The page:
Gunning for White and Saving Green

There’s nothing skiers enjoy more than fresh snow.

For those times when Mother Nature doesn’t deliver, however, Mount Abram in Oxford County has found the next best thing.

The mountain recently aquired over two dozen airless snow guns. The new guns, manufactured by the Italian company Nivis, can blanket the trails with snow as if it were a winter wonderland while reducing carbon emissions at the same time.

“Natural powdered snow is a lot of skiers’ favorite thing because it is so soft and carvable,” said Dave Scanlan, Mount Abram’s general manager. “We found that the snow we’re making with these airless guns gets us closer to that type of experience. All we need is a short window of cold temperatures and we can just bury the mountain in man-made snow.”

Mount Abram was the first mountain in North America to product test these airless snow guns two years ago. Scanlan and his staff used two of them the entire winter and were so blown away with the results that they invested in a fleet of 25 guns the following year, thanks to a 50% matching grant from Efficiency Maine under the Greenhouse Gas Reduction Program.

“We were able to test them in various locations and in different temperatures on the mountain and were extremely impressed with the quality and quantity,” explained Scanlan. “We find the shape of the snow particle that’s made from these airless snow guns to be a lot better texture than the snow we can make from the other snow guns we have. It really does produce a great quality surface.”

Scanlan said most snowmaking operations use snow guns with high pressure water systems that mix with high pressure air. As both go into a typical snowmaking gun, the machine is able to break up the water molecules small enough to freeze them in the air so they fall as snow. The Nivis guns, however, use absolutely no compressed air so no electrical energy is needed.

“The act of generating all the compressed air required to run snow making systems is extremely intensive,” he said. “A lot of the smaller mountains end up renting diesel air compressors. Before we had these new efficient snow guns, we’d burn 40 gallons of diesel an hour to make snow. The cost of that diesel and the carbon emission and everything that goes along with it is a really large number.”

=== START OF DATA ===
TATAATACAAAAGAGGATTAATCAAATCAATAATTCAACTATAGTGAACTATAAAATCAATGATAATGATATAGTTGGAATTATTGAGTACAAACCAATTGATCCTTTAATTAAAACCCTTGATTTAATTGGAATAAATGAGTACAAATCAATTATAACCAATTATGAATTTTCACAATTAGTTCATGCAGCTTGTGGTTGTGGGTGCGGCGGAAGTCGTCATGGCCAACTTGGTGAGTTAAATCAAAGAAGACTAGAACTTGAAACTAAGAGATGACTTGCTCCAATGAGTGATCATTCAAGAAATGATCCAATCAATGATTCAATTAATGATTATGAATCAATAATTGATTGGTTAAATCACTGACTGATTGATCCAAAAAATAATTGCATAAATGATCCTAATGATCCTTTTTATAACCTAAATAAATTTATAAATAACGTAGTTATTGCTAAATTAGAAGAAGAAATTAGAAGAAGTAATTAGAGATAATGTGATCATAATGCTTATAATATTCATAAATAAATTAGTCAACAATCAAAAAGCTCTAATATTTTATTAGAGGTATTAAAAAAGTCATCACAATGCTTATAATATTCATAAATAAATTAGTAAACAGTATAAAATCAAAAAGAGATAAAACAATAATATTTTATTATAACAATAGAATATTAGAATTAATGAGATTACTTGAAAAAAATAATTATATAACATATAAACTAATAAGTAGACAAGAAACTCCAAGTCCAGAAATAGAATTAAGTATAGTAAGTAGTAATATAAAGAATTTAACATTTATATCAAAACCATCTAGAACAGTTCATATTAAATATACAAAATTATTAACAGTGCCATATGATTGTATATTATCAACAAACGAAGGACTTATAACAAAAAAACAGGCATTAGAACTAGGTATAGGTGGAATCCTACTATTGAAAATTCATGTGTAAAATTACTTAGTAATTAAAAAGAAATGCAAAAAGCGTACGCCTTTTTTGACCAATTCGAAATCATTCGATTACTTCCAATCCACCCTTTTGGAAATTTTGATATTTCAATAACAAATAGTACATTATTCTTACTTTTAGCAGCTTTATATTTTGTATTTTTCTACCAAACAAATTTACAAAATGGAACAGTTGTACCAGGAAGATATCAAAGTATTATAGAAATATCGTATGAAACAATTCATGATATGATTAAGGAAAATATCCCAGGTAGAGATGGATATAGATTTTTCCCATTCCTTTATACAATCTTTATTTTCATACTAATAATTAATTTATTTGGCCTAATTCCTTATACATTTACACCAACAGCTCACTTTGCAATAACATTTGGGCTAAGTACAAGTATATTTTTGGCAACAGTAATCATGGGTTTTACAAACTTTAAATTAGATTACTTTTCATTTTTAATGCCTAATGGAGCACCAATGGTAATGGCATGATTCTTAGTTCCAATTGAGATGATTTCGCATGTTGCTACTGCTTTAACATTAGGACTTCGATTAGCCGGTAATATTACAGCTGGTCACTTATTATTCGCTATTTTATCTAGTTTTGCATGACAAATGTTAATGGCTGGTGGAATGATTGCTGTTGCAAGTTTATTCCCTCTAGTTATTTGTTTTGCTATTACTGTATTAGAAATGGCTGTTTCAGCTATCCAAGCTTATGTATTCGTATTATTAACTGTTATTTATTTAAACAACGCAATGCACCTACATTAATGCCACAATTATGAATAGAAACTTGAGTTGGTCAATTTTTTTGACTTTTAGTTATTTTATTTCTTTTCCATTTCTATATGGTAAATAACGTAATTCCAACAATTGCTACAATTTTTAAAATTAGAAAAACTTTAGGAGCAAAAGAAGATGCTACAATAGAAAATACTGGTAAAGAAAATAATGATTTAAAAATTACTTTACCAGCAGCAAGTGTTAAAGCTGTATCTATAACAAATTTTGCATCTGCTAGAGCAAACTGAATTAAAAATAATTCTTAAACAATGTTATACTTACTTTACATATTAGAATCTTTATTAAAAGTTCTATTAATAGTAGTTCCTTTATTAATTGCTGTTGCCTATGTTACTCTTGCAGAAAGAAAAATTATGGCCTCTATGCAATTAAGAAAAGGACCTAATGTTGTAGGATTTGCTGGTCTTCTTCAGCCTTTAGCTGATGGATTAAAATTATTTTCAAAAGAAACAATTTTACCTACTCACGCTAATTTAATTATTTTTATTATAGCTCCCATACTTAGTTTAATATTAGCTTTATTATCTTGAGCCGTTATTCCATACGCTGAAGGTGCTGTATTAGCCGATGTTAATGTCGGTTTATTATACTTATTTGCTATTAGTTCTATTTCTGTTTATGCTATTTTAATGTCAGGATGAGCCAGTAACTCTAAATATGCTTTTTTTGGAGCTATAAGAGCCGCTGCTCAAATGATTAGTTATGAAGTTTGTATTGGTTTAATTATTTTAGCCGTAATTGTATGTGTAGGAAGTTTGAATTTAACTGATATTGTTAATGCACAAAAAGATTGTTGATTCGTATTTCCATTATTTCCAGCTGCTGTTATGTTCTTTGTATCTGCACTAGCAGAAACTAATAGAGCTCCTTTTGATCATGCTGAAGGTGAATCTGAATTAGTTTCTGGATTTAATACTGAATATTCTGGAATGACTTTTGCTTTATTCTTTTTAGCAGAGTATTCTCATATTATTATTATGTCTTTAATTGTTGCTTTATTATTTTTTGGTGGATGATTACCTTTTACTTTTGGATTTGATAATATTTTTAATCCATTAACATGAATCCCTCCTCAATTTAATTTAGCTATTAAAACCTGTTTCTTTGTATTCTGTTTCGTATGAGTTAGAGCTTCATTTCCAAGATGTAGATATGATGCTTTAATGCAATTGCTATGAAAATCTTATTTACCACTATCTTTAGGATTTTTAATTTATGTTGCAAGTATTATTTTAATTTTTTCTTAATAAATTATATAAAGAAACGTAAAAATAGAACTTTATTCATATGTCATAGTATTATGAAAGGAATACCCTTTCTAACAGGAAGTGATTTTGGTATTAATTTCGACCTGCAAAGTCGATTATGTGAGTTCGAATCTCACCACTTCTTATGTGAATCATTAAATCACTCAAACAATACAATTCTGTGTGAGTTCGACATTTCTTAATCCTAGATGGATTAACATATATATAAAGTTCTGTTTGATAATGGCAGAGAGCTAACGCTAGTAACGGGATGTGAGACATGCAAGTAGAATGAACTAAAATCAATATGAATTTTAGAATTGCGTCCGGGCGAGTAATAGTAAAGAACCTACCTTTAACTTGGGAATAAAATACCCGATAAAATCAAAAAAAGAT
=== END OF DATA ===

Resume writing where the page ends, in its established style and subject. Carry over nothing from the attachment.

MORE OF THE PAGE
Scanlan doesn’t want Mount Abram to be the only ski area benefitting from this new technology. He’s now in the process of developing an airless snow gun leasing program to help get the guns in the hands of other mountains.

“They typically cost around $5,000 per snow gun,” he said. “Every mountain that tries them is interested in acquiring them but the capital can be really hard to come by. We’re in the early stages of rolling out a snow gun leasing program because we believe in the positive environmental impact it can bring to the ski business and the efficiency it’ll bring to people’s operations.”

The leasing program would allow mountains to try out these guns for the first three months of the season and offer them attractive leasing terms if they want to continue, explained Scanlan.

“We see it as a real opportunity to help spread this technology and help the environment as well.”

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